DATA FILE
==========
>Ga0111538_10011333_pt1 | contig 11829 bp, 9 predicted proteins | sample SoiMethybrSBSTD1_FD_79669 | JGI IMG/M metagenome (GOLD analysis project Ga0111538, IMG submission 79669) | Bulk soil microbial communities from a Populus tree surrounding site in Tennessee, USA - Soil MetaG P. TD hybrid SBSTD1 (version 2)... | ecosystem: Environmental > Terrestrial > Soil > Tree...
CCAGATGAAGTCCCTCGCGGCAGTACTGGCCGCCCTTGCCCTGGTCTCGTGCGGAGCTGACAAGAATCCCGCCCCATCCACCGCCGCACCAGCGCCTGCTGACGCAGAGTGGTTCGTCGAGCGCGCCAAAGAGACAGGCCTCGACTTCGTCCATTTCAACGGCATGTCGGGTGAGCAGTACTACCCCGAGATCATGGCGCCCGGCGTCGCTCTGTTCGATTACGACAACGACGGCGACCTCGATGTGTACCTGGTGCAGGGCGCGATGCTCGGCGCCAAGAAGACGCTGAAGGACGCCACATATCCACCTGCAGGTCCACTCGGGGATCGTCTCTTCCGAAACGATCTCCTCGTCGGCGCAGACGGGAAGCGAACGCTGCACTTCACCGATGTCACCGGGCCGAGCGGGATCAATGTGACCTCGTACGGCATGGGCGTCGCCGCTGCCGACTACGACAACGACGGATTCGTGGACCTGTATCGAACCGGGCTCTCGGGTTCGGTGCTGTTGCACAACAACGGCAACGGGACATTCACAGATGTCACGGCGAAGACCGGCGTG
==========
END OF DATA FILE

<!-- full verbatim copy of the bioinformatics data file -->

>Ga0111538_10011333_pt1 | contig 11829 bp, 9 predicted proteins | sample SoiMethybrSBSTD1_FD_79669 | JGI IMG/M metagenome (GOLD analysis project Ga0111538, IMG submission 79669) | Bulk soil microbial communities from a Populus tree surrounding site in Tennessee, USA - Soil MetaG P. TD hybrid SBSTD1 (version 2)... | ecosystem: Environmental > Terrestrial > Soil > Tree...
CCAGATGAAGTCCCTCGCGGCAGTACTGGCCGCCCTTGCCCTGGTCTCGTGCGGAGCTGACAAGAATCCCGCCCCATCCACCGCCGCACCAGCGCCTGCTGACGCAGAGTGGTTCGTCGAGCGCGCCAAAGAGACAGGCCTCGACTTCGTCCATTTCAACGGCATGTCGGGTGAGCAGTACTACCCCGAGATCATGGCGCCCGGCGTCGCTCTGTTCGATTACGACAACGACGGCGACCTCGATGTGTACCTGGTGCAGGGCGCGATGCTCGGCGCCAAGAAGACGCTGAAGGACGCCACATATCCACCTGCAGGTCCACTCGGGGATCGTCTCTTCCGAAACGATCTCCTCGTCGGCGCAGACGGGAAGCGAACGCTGCACTTCACCGATGTCACCGGGCCGAGCGGGATCAATGTGACCTCGTACGGCATGGGCGTCGCCGCTGCCGACTACGACAACGACGGATTCGTGGACCTGTATCGAACCGGGCTCTCGGGTTCGGTGCTGTTGCACAACAACGGCAACGGGACATTCACAGATGTCACGGCGAAGACCGGCGTG